This request fairly minor as a description of the trans rights that are at threat. Again I’m sure no gender critical feminist would campaign against women being allowed to wear trousers at work. We do resist the idea that a woman should have to declare herself to be “non-binary” to get permission to wear the more comfortable and less revealing uniform option.

    The question that the judgment doesn’t answer, and you don’t raise is the more contentious one – which is commonly proposed as being a “trans right” but which gender critical feminist view as a “trans demand” is access to single sex spaces intended for the opposite sex.

    i.e. does having the broad characteristic of “gender reassignment” as defined by S7 give someone the right to use communal services designated for the opposite sex?

    How should employers consider their obligation to protect women from feeling their dignity is violated if the rules that prevent men using the women’s showers, changing rooms and toilets are waived in the name of “trans rights”

    A question for another blog!

  2. Thanks Maya, I appreciate the fulness of your response – and your respectful tone. I’ll only make two points in response:

    1) You write: “The reaction of a woman on perceiving someone who is male, in a situation of bodily intimacy/undress reserved for women is often one of fear and humiliation. Their dignity is violated or they fear it is at risk. This is one of the main reasons for everyday single sex spaces for washing and changing.”

    I would invite you to reread and reconsider that. I don’t believe that what you’ve written is true. Historically, there were all sorts of reasons for single safe changing spaces. EG the women’s toilets at the Royal Courts of Justice or the women’s robing room for barristers weren’t introduced to prevent perceived men from dressing in women’s clothes. They were introduced because there were already single sex spaces – men’s toilets, in vast number, as there has been ever since the Courts were opened 100 years before. Women’s toilets were introduced in the 1970s because there was no possible justification (post the Sex Discrimination Act) for keeping a situation for having men’s only toilets but not women’s only ones.

    I think if you look at most of the really popular women’s institutions in Britain (eg women’s colleges, women’s clubs) and therefore the washing and changing places associated with them they came in on a similar basis – to disrupt what was at that time a significant preponderance of men-only spaces.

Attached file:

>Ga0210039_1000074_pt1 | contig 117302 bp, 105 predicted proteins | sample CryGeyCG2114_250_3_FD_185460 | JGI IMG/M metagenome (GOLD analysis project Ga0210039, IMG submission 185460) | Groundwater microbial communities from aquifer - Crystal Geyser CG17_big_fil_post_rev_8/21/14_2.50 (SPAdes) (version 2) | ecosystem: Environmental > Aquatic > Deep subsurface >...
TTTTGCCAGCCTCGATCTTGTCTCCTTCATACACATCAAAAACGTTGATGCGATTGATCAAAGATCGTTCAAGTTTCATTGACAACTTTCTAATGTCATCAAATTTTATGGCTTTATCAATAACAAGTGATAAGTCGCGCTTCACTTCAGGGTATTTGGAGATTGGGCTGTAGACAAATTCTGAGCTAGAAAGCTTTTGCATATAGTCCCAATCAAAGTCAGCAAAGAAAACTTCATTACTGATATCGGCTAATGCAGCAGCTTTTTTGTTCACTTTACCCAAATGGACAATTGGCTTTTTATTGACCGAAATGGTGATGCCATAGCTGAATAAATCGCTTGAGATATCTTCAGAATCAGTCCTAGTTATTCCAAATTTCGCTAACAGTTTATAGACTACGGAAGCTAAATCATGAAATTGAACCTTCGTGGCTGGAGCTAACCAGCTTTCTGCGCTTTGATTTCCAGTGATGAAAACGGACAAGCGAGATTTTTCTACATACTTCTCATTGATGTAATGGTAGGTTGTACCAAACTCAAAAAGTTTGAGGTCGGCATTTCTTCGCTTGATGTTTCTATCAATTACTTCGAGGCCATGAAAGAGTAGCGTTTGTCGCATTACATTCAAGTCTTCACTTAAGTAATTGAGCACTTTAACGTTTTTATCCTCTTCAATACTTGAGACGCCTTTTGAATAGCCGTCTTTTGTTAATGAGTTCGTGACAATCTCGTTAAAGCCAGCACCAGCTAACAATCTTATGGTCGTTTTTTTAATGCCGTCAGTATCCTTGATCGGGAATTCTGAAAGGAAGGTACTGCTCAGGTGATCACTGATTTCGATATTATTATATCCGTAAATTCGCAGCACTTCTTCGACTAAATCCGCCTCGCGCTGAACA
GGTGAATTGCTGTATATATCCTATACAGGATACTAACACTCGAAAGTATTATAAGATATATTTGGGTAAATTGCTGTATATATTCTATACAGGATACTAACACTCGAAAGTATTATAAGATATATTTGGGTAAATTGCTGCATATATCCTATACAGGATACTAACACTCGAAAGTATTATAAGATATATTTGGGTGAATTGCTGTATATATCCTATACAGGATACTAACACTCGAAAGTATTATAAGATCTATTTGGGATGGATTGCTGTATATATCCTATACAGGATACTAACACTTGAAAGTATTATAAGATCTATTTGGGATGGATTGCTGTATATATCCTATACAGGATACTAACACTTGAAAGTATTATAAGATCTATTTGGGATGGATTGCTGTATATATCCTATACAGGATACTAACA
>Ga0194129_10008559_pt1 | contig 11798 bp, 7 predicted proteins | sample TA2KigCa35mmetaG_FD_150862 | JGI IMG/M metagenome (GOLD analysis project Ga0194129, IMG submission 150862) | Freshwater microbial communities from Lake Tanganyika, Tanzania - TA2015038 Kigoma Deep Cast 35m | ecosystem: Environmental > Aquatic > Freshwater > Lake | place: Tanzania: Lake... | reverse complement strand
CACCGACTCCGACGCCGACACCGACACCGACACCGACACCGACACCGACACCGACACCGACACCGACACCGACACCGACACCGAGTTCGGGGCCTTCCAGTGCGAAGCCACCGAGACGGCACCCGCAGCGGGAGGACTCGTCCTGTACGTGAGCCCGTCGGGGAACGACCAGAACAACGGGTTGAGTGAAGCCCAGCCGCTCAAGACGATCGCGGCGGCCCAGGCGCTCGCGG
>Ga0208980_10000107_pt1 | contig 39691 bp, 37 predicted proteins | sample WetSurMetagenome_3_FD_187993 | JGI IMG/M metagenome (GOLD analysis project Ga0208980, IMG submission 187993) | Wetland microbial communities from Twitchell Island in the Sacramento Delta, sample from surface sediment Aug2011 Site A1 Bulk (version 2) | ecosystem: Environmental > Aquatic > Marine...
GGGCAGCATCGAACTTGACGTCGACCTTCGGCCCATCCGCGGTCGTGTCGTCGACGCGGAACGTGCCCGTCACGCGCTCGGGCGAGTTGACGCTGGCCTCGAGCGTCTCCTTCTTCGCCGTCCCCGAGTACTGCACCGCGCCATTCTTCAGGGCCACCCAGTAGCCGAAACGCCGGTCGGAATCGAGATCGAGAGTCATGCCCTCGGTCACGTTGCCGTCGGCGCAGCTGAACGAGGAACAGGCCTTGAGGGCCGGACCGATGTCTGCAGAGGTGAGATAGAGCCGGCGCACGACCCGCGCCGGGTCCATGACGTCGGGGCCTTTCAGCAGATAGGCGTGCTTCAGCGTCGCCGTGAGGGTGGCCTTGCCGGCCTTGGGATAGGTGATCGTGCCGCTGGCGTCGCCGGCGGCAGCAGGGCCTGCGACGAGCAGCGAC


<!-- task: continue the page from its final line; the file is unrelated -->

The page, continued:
Even if we track the introduction of women’s only spaces only from the late 70s and after second wave feminism, I still don’t think it’s plausible that most were introduced to prevent men being present in women’s clothes or watching women change. The reason most women’s refuges have women’s-only toilets is because the refuges are trying to protect women – especially women who have been victims of DV – from the presence of men in those buildings, in the totality of those spaces, not particularly the changing rooms.

    If the drive for women’s-only washing and changing places reflects a fear of trans people, then that it is a recent phenomenon reflecting the quite dramatic way in which feminism has changed as a tradition in the past 5-10 years. The rationales now are not the ones given in the 1980s, the 1970s, the 1960s…

    2) You say that gender critical feminists would be aghast at the thought that by challenging section 7 a reality would be created in which trans rights (outside the harassment context) would be seriously rolled back. I am willing to believe that that is said in good faith.

    It remains just a basic law of politics that people who push away at a certain argument get quite different results from what they intended.

    Trans people have been losing rights – all across the lines – over the past 5 years. I can’t say yet whether the EAT decison will contribute to that process (for the reasons I set out in my original post, I hope it doesn’t) but the direction of travel is clear.

  3. David –

    You seem to be over focused on clothes rather than on bodies.

    Yes historically, as you say there were not toilets and changing rooms for women in many institutions because women were not included in those institutions.

    When women were admitted libraries, lecture theatres, debating chambers etc.. which were previously men only spaces became mixed.

    But toilets, washing and changing rooms did not – for the dignity and propriety of all concerned.

    The statement “the women’s robing room for barristers weren’t introduced to prevent perceived men from dressing in women’s clothes.” is odd . Why would the purpose of a facility for women be to regulate the clothes that men wear?

    Think of other situations – hospitals and swimming baths – there are separate changing, washing and sleeping areas not to divide people into two areas based on types of clothing, but on their sex. Most women don’t want to undress with strange men, colleagues, classmates (and most men feel similarly uncomfortable).

    Similarly you state that women’s refuges were not developed “to prevent men being present in women’s clothes”. Indeed this is true. The clothes that men are wearing are totally irrelevant to whether they are welcome in a space.